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David Kempton: my energy and engineering picks
Our columnist and travelling investor David Kempton offers his pick of the best investments in oil services and engineering.
Reflecting this long Easter weekend on the year to date, the strength of the markets has been surprising, but I feel no more relaxed now than I did back in January.
Europe still looks ominous, as drastic remedial actions only seem to give temporary respite; China still makes noises about back-pedalling; and a Middle East debacle with Israel acting against Iran now seems only to be suspended until after the US election.
I hope I am being pessimistic, but the Hezbollah-type terrorism reprisals that could follow such action would make the Arab Spring look like a minor event in comparison.
Meanwhile, I remain fairly fully invested, and continue to keep my cash in dollars, a currency that I feel looks significantly the best option with so much uncertainty ahead.
Last week I gave a paper at a climate change conference to an excellent association, founded from a Duke of Edinburgh initiative, on my specialist subject of deep geothermal energy. While I listened to the other speakers, I remained as confused as ever and even more concerned about the nuclear option.
Following the withdrawal of the Germans, RWE and E.On, who have had the rug pulled out from under them at home, we depend entirely on EDF and hence at the whim of a new and unknown (left wing?) French government, with our own Centrica (CNA.L) a secondary player and AMEC (AMEC.L) a minor sub-contractor. If that fails we'll have to rely on Gazprom.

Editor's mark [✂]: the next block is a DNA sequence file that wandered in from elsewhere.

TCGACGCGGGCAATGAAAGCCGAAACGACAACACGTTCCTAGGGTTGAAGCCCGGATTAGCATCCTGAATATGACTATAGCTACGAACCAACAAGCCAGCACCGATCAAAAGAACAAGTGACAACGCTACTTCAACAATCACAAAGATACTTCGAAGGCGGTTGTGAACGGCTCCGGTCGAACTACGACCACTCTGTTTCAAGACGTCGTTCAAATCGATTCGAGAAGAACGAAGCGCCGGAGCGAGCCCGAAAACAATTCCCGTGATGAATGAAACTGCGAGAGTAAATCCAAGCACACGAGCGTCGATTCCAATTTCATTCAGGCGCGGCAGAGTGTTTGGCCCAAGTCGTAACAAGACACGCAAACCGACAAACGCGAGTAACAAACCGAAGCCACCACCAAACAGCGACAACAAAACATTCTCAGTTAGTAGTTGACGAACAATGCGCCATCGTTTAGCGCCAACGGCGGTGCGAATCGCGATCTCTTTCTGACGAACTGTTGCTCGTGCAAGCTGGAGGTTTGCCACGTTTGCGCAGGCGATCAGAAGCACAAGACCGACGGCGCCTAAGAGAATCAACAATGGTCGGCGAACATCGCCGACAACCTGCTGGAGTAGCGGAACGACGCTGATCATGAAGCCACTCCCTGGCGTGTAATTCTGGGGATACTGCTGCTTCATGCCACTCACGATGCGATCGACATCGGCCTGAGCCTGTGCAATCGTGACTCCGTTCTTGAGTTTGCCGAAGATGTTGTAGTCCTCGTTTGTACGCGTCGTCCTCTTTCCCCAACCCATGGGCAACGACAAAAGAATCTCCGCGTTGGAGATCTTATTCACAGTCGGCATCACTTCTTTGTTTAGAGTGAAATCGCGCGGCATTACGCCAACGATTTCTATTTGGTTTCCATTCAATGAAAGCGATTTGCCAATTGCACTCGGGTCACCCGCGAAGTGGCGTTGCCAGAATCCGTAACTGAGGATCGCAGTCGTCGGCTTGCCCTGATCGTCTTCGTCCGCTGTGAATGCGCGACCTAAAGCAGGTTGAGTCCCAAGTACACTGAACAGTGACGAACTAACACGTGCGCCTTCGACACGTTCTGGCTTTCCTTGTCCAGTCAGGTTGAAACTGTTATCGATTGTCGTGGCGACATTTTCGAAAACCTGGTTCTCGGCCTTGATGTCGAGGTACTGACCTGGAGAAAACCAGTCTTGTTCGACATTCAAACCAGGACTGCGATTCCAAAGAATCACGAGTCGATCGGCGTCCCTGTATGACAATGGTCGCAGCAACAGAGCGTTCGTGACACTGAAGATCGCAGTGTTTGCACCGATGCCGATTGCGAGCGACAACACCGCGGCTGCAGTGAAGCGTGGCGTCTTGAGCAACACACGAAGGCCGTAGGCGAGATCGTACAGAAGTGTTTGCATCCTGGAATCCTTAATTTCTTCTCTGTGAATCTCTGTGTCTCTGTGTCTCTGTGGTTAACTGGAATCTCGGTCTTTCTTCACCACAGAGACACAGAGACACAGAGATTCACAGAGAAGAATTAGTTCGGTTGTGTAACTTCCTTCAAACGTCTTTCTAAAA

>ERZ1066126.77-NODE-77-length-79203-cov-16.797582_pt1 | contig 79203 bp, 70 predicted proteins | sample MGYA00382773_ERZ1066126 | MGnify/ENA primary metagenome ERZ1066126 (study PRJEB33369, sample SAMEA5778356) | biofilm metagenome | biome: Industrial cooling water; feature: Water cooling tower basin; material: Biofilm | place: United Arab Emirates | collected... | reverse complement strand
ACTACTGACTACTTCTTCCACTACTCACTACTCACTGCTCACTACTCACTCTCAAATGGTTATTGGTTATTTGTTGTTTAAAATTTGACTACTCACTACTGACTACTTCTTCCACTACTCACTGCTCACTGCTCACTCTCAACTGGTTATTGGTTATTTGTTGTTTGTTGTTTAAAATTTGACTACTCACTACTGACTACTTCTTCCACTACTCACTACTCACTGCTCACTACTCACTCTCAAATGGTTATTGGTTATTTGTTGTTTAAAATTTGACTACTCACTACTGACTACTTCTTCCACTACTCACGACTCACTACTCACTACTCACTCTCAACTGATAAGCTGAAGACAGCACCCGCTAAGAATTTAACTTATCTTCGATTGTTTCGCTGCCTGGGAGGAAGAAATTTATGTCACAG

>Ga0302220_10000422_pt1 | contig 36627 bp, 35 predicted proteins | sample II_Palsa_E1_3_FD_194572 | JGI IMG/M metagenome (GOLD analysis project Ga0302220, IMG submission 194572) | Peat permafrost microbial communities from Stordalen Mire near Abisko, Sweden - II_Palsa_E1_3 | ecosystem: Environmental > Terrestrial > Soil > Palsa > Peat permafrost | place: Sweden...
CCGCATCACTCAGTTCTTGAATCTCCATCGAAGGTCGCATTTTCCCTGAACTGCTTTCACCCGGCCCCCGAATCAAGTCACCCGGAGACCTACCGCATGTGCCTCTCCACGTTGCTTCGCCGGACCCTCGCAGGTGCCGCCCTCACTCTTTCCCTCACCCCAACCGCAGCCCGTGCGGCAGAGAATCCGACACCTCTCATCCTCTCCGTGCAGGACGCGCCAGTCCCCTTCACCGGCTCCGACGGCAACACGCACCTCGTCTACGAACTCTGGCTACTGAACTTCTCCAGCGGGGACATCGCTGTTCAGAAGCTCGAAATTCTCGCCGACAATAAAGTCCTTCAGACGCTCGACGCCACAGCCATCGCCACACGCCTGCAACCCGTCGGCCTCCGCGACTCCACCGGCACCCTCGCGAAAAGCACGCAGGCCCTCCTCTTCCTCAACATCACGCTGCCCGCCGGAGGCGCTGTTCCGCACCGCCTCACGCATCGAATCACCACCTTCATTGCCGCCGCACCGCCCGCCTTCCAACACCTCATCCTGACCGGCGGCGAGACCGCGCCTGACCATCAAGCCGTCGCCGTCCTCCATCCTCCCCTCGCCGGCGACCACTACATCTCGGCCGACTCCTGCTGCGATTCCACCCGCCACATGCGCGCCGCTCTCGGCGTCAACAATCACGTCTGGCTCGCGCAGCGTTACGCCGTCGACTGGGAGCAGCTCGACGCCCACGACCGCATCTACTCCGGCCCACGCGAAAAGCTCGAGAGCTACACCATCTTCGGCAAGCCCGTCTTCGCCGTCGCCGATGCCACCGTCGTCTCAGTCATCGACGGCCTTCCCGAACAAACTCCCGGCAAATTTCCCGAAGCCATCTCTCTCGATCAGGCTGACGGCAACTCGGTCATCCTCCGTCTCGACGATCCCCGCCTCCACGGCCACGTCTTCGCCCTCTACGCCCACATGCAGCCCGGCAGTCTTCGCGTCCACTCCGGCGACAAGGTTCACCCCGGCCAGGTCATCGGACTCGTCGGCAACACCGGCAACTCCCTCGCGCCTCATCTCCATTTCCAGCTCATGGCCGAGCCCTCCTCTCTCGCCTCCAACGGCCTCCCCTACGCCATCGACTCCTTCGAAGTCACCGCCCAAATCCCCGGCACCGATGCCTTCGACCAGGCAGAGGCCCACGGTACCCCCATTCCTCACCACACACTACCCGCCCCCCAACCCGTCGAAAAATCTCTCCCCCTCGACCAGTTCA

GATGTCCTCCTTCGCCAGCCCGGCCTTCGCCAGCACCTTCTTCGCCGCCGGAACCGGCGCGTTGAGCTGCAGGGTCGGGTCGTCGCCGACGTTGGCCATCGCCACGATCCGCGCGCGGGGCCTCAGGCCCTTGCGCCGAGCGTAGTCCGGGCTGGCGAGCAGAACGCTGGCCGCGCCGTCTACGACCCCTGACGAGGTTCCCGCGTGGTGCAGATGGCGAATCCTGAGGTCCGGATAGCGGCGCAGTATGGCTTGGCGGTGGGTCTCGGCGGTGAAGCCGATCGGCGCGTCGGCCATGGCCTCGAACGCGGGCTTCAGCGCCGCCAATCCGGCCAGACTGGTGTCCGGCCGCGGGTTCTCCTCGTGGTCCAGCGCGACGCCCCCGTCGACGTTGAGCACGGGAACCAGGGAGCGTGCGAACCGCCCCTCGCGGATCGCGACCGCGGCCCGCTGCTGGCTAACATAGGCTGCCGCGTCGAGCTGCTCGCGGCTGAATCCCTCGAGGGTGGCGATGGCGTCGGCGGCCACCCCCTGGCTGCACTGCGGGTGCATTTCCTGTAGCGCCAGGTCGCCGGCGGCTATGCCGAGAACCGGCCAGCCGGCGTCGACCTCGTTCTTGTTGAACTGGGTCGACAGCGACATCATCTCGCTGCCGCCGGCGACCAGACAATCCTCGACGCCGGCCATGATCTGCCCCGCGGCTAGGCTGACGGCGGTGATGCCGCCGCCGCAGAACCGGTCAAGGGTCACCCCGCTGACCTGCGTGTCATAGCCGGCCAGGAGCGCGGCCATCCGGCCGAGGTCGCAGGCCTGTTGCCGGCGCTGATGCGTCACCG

Although shale gas is interesting, the jury’s still out on its environmental safety. Nonetheless, it remains a potentially useful source.
Oil services picks
Weir (WEIR.L) shares lost 25% last month, probably an irrational reaction to concerns about sales of their fracking equipment, which is a minor part of group revenues, and the company continues strong growth elsewhere. It looks good value at this level, and I was encouraged last week talking to an expert on the company who had just bought some stock.
Then there’s Fenner (FENR.L), one of my biggest holdings, still a 'buy' with their global manufacture of leading brands for the resources and processing industries of the world. With Europe only 15% of revenue, the company remains ideally placed to benefit from global growth.
Although remaining a big fan of our world-class engineering companies, the majors have had a good year, and valuations now look up with events. However, some in the second division seem overlooked, and remain very attractive.
Engineering acquisitions ahead?
I do think the major players in the emerging nations will come hunting, as we have seen in our car industry to such impressive effect. I recently saw an interesting world map illustrating where the world’s dollar billionaires live. India has 48, China/Hong Kong 133, the UK 37.
But ours are mainly landed gentry, financiers, services and industrialists manufacturing in Asia, while theirs are buying up hard assets round the developed world. Many of our quality manufacturers offer such excellent value and must be targets.
The Citywire guide to investment trusts
In association with Aberdeen Asset Management
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Look up the shares
- Centrica PLC (CNA.L)
- AMEC PLC (AMEC.L)
- Weir Group PLC (WEIR.L)
- Fenner PLC (FENR.L)
- Renishaw PLC (RSW.L)
- Spectris PLC (SXS.L)
- Avingtrans PLC (AVG.L)
- Costain Group PLC (COSG.L)
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